BEIJING, March 20 (Xinhua) -- At a manufacturing center located near South Africa's Nelson Mendela Bay, local citizens and Chinese investors are working together to bring out the city's industrial potential.
A manufacturing center in the Coega Industrial Development Zone built with a 100-million-U.S. dollar investment from Chinese automaker First Auto Work (FAW) has become an example of sustained China-Africa economic relations.
China's trade and economic cooperation with Africa has played a positive role in the continent's development, Ministry of Commerce (MOC) spokesman Shen Danyang said Tuesday when responding to a question concerning recent claims made by Nigerian central bank governor Lamido Sanusi.
The governor wrote earlier this month in the Financial Times that "Africa must shake off its romantic view of China, accept Beijing as a competitor as much as a partner and realize that it is capable of the same exploitative practices as the old colonial powers."
Cooperation between China and Africa covers not only traditional areas like agriculture and mining, but also modern industries like manufacturing, financing, real estate and tourism, according to Shen.
Gregory Billson, a consultant specializing in the policies of South Africa's Department of Trade and Industry, said investments by Chinese enterprises, including FAW, Sinosteel and Hisense, in South Africa have been made in tandem with local economic development strategies.
They have helped upgrade South Africa's manufacturing sector, as well as boosted local economic growth, Billson said.
The FAW center in South Africa is expected to create 500 jobs for local residents. It will also boost the construction, services and logistics industries, said Noxolo Kiviet, premier of Eastern Cape province, where Nelson Mendela Bay is located.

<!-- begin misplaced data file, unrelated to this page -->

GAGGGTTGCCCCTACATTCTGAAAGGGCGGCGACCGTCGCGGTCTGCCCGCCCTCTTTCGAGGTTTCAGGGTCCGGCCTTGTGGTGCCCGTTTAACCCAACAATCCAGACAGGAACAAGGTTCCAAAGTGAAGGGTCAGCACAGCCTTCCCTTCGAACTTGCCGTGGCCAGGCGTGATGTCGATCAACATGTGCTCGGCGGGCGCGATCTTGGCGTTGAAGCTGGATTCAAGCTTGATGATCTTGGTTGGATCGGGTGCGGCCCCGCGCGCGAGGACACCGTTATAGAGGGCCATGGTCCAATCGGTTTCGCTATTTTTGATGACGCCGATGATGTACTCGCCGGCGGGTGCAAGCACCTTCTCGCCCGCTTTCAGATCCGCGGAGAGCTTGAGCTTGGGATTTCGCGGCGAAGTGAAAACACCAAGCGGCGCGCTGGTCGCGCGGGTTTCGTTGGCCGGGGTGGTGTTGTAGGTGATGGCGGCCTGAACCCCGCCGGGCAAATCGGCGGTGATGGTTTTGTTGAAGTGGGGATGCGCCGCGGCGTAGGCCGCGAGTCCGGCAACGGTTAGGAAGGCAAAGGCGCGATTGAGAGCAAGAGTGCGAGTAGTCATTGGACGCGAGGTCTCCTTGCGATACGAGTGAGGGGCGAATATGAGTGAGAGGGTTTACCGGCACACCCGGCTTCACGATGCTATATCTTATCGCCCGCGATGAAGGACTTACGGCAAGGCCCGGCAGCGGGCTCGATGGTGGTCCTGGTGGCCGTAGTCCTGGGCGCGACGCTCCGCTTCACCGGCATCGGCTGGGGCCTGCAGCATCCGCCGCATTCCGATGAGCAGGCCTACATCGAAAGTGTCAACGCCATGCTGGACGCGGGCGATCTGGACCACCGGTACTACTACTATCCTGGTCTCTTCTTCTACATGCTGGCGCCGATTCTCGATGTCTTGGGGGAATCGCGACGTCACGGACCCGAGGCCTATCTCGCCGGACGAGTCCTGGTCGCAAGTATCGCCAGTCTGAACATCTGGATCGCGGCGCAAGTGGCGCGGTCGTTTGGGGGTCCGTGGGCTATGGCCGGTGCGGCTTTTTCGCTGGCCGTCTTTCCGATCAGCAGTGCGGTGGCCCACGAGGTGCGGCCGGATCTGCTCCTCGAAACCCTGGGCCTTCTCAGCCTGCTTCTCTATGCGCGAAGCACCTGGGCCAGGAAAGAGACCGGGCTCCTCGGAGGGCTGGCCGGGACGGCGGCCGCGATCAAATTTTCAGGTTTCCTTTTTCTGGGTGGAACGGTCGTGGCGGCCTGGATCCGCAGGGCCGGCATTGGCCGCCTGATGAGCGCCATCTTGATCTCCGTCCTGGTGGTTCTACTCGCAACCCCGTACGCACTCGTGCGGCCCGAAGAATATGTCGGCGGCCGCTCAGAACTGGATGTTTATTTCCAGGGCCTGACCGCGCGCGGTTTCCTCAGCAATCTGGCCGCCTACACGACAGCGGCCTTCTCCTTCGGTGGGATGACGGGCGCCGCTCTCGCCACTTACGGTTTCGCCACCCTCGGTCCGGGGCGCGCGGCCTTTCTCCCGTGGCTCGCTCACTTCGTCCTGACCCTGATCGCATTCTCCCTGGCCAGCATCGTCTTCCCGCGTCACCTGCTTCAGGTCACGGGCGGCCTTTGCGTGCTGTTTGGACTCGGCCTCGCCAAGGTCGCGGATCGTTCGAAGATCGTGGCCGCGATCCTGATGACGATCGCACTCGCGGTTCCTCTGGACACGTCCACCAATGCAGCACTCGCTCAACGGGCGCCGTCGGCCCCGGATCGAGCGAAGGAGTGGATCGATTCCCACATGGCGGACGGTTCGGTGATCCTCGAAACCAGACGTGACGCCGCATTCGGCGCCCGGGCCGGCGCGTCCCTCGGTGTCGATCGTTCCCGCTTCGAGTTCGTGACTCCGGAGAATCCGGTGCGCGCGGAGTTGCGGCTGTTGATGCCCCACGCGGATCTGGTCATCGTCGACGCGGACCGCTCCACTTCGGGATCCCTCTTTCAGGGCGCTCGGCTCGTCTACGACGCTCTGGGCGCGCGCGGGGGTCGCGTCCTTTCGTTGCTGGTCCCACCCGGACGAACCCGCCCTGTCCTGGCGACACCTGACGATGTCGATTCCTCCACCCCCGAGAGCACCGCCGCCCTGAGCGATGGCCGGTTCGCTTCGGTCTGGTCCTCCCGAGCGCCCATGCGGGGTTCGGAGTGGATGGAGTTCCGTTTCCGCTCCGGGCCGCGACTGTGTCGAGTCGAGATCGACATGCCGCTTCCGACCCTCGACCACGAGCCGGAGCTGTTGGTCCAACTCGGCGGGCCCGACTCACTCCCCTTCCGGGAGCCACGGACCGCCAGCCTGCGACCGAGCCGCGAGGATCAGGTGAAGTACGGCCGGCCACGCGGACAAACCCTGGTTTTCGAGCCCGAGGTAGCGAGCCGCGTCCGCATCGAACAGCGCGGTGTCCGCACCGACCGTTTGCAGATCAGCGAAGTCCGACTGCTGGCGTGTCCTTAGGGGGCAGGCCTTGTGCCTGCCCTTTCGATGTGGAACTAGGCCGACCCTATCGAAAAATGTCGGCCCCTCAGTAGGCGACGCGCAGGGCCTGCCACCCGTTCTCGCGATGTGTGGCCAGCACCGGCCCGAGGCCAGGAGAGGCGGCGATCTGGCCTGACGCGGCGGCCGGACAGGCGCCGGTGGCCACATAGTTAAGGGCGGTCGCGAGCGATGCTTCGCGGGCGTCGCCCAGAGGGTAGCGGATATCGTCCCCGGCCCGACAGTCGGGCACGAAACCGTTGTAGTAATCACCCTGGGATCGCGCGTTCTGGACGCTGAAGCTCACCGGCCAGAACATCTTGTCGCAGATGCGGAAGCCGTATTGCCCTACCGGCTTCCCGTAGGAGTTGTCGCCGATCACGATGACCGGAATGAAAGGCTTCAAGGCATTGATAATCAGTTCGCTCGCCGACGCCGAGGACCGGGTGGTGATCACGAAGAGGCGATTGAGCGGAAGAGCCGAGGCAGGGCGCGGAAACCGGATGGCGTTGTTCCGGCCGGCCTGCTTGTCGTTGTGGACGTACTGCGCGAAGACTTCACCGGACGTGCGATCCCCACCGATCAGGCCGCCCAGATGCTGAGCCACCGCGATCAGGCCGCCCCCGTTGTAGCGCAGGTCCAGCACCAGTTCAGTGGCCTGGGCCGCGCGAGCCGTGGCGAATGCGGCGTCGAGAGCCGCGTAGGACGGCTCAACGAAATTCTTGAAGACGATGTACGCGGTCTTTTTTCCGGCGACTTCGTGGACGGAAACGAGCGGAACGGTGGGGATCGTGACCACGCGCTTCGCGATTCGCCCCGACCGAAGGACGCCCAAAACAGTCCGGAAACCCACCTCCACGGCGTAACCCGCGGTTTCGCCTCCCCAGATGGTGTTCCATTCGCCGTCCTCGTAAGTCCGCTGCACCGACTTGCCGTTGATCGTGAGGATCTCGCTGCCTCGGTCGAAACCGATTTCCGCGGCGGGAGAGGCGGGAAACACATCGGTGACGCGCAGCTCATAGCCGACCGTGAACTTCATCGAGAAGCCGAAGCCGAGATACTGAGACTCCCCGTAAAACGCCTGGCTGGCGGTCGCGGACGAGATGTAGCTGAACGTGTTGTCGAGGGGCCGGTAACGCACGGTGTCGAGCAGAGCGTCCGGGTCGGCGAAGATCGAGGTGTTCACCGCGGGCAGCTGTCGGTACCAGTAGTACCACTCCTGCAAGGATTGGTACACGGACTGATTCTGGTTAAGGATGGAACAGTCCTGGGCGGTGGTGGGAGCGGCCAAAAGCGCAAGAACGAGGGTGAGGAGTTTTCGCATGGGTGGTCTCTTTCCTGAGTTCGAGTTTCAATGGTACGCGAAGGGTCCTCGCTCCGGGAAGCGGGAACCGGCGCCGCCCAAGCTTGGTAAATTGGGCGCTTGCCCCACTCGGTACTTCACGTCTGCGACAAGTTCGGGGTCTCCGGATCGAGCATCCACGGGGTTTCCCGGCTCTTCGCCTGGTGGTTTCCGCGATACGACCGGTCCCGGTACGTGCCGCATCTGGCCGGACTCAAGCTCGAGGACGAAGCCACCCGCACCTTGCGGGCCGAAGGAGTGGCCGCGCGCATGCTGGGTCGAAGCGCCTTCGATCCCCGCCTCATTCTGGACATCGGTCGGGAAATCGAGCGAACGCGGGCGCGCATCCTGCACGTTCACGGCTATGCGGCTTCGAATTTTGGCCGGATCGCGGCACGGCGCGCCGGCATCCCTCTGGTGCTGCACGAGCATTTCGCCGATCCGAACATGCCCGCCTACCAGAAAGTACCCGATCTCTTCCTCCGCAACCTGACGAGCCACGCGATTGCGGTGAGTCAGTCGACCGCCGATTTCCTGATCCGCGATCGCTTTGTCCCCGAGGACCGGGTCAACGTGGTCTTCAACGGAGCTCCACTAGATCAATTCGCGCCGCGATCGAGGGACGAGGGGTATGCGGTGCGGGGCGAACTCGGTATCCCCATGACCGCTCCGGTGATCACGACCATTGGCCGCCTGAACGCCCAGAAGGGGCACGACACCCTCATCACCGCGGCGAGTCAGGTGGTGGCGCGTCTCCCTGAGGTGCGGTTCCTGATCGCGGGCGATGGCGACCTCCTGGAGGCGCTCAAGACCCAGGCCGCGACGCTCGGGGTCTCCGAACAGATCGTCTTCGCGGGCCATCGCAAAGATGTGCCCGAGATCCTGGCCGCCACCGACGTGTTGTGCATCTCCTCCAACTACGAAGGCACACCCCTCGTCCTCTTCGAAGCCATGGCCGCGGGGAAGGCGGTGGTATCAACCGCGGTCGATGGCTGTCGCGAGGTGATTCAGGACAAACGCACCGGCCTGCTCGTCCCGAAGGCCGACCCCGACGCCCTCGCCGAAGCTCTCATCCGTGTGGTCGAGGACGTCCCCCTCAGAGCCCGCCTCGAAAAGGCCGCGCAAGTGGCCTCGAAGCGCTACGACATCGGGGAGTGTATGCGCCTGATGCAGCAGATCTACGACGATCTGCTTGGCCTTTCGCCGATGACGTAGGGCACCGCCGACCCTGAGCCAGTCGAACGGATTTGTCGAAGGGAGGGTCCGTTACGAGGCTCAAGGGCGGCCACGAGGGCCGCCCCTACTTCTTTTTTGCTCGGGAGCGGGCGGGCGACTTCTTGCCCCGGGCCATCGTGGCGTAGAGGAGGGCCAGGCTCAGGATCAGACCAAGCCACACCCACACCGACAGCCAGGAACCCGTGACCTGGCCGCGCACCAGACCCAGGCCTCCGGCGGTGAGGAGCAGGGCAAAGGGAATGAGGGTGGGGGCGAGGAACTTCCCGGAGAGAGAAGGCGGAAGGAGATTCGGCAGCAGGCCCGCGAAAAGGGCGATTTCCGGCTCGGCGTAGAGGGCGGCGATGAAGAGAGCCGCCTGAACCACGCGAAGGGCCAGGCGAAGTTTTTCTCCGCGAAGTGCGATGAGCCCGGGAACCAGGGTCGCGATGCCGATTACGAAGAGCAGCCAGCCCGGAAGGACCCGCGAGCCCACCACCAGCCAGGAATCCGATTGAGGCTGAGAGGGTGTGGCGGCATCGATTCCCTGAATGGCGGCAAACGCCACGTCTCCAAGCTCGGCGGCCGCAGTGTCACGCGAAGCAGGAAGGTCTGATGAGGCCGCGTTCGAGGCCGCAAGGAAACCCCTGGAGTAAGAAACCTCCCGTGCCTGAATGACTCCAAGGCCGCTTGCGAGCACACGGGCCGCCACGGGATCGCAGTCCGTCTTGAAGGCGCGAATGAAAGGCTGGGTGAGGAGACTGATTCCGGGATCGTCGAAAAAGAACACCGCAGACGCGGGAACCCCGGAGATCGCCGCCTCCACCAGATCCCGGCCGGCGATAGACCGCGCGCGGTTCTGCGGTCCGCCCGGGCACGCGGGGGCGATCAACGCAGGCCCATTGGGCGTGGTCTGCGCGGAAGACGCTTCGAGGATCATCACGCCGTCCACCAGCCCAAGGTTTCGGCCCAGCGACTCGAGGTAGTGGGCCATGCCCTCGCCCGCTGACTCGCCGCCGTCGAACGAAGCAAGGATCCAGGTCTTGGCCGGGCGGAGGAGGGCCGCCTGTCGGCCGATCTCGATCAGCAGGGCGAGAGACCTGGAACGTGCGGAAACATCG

According to MOC data, China's foreign direct investment (FDI) in Africa had reached 20 billion U.S. dollars by 2012, with 3 billion U.S. dollars added to the total last year.
Chinese companies have not only pumped money into the continent's booming industrial sector, but also helped to train a considerable number of management and technical professionals.
Data from the Sinosteel Corporation indicates that the company, one of the first Chinese businesses to enter Africa through direct investment, has 4,000 local employees working in its South African joint venture. At China Construction Bank's Johannesburg branch, two-thirds of the staff are from South Africa.
Eighty percent of the staff of the South African subsidiary of the Hisense Group, a Chinese consumer electronics firm, are local residents.
Hisense has also vowed to use 1 percent of its annual profits to improve social welfare in South Africa. The company co-sponsored the SEED initiative under the United Nations Environment Program in 2011, a project that aims to help local start-ups boost growth and eradicate poverty.
Today's Africa is a sea of opportunity, said Jan de Bruyn, board member of the Coega Development Corporation.
China will continue its role as a staunch supporter of Africa's development, President Xi Jinping said Tuesday in a joint interview with Xinhua and media outlets from BRICS countries.
"No matter how the international landscape changes, China will continue to support and promote Africa's efforts to achieve peace, stability, prosperity and development, seek strength through unity and participate in international affairs on the basis of equality," Xi said.
The newly-elected president of China is scheduled to visit Russia, Tanzania, South Africa and the Republic of Congo from March 22 to 30 and attend the fifth BRICS summit on March 26 and 27 in Durban, South Africa, according to the Foreign Ministry.
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